Why We Need More Women In Technology

Frederique Bros
on 8 March 2014

To celebrate International Woman’s Day, I would like to underline the topic of why we need more women in technology. As a woman who writes about technology almost every day, I had the opportunity to talk to different group of women of what they think about the topic and what are their approach to technology. Women Love Tech always aims to empower women via lifestyle technology, why – because tech is a great fit for women. More women ARE in fact getting into tech.  Women are smart, savvy and the primary controllers of financials in the family and know that with tech- it is opening up opportunities unlike never before.

The women who are in tech are extremely successful. A study conducted by Kauffman Foundation has revealed that women-led hi-tech startups achieve 35% higher return on investment, and when venture backed they generate 12% more revenue than male-owned tech companies. Unfortunately they form only 3% of tech start-ups.  This disparity is both bad for technology companies because women have a lot to offer them and it’s bad for women as these are high paying jobs that they are well equipped to handle.

Powerful Women In Technology

Tech has always been mostly for men, and women are afraid to go against cultural barriers that will limit their opportunities just because of their gender. Even though more and more women every day think about starting their own company, they are discouraged by numbers: they see for example that only 3% of Venture Capital money goes to female entrepreneurs. On the other hand, women are more organized today and support each other in this field like never before. I see a brighter future for women in tech.

Powerful women leaders in tech like Yahoo’s CEO Marissa Mayer and Facebook’s COO Sheryl Sandberg have been vocal about the need for more women in tech and for a corporate environment where they can succeed. But at the same time, there is another, wider pool of women who have founded their own technology companies and often times helped other women to do the same.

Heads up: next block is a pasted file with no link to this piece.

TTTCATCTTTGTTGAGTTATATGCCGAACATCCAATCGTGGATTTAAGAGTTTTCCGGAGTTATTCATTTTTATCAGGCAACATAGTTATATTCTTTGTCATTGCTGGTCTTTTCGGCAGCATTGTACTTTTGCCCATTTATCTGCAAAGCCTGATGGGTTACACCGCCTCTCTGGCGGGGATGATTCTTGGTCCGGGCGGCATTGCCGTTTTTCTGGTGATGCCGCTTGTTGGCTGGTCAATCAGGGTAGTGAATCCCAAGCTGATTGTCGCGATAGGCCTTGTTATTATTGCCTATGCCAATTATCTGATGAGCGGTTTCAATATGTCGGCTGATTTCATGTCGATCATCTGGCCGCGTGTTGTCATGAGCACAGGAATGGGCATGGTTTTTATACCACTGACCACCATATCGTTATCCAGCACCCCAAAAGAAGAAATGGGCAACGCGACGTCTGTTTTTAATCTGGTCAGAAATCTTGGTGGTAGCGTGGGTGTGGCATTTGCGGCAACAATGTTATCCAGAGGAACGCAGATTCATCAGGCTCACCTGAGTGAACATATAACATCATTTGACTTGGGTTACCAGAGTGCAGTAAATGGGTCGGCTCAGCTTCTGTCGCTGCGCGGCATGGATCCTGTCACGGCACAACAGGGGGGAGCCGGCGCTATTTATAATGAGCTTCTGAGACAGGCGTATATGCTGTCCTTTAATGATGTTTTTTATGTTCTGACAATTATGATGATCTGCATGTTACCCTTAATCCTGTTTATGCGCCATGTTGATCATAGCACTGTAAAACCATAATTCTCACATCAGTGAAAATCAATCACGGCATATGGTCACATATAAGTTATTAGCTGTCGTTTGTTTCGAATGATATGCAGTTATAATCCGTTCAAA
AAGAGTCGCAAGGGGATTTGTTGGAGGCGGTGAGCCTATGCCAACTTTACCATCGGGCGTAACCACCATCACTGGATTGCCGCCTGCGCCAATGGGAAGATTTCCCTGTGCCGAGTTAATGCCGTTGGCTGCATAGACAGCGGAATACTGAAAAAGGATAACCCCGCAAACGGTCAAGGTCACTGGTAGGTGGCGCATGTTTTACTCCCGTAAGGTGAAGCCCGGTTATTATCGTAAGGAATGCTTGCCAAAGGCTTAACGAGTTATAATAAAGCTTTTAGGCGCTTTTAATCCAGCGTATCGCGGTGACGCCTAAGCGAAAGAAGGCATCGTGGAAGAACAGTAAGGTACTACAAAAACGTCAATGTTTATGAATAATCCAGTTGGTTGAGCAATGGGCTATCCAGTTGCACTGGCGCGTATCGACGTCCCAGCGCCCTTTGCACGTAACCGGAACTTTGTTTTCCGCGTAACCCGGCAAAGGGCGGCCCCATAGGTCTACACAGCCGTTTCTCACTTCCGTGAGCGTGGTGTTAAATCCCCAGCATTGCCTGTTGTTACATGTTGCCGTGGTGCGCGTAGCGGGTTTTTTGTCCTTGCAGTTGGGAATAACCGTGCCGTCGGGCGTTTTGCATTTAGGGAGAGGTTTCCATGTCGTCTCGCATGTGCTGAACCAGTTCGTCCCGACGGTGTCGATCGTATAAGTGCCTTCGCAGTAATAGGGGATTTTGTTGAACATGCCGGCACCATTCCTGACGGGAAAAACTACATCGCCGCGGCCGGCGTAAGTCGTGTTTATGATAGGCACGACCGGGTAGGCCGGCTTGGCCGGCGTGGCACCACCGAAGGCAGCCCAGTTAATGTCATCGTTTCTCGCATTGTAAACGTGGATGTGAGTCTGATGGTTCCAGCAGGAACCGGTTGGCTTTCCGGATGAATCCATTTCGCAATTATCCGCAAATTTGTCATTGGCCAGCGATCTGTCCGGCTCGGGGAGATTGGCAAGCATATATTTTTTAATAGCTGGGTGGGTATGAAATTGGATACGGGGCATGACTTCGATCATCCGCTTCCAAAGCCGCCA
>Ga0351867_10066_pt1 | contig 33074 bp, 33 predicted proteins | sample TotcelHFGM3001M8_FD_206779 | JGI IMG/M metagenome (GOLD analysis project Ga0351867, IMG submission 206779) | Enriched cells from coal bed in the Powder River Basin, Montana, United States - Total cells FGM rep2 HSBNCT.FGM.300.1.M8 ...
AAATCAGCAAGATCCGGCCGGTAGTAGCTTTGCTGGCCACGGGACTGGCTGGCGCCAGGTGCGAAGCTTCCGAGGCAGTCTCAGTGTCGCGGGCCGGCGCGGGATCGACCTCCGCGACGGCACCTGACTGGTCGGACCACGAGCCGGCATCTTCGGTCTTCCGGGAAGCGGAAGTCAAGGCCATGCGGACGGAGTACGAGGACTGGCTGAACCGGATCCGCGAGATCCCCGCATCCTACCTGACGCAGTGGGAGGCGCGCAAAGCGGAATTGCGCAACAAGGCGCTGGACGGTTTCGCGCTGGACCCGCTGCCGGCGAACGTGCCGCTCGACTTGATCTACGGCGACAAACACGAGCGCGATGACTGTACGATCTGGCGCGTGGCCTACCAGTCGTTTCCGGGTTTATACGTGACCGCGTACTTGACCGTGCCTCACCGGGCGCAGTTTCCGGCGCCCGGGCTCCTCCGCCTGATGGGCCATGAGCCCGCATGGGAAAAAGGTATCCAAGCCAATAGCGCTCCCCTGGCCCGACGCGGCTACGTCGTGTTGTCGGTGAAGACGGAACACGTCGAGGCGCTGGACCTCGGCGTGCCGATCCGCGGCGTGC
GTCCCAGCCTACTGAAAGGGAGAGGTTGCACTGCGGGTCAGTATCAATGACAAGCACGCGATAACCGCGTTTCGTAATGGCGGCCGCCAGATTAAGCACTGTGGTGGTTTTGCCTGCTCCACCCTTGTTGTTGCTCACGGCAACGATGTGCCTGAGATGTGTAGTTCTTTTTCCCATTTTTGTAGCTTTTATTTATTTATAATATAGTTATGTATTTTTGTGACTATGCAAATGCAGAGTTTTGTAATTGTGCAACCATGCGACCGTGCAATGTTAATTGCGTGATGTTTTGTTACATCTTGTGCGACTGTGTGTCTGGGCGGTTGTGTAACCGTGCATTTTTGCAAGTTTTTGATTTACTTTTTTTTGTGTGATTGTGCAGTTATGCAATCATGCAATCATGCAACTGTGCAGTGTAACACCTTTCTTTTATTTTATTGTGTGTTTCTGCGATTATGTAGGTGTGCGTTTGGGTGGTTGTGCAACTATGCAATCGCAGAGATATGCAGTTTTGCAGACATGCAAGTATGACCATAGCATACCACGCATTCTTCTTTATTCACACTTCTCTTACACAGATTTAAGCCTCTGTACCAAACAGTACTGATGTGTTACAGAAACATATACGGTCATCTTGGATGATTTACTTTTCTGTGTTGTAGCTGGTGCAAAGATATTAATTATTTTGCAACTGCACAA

Data Proven*

The problem that while 57 percent of occupations in the workforce are held by women, in computing occupations that figure is only 25 percent. And of chief information officer jobs (CIOs) at Fortune 250 companies, 20 percent were held by a woman in 2012. Further, this imbalance is not a temporary blip and in fact it may be getting worse as the percentage of undergraduate degree recipients in computer science for women has actually fallen from 37% in 1985 to 18% in 2010. (*Forbes)


To celebrate Women in Technology Girls Raising and OneStory have partnered to share the successes of the strong women changing the scene in one of the most influential industries in the world.

Leading up to March 8th, 2014 they are encouraging women in tech (and men who support this movement) to share their story through the following questions:

  1. What is your role in tech? – feel free to pitch the world on your wonderfulness
  2. What is your vision for women in tech?
  3. Share an idea to encourage more women to enter careers in technology.

“As a woman in tech myself and the co-founder of a startup, I understand the unique challenges of women in this field, but also the huge opportunities,” says OneStory co-founder Katrina German. “We are excited to use our platform in this way and look forward to inspiration coming from every corner of the globe.”

“Members of the Girls Raising Network constantly see the high return on investment in women in technology,” says Vanessa Dawson of Girls Raising. “We look forward to celebrating and sharing this message with the world.”

If you want to share this story or have a question, please leave a comment. Happy International Women’s Day.

Featured Image: Google


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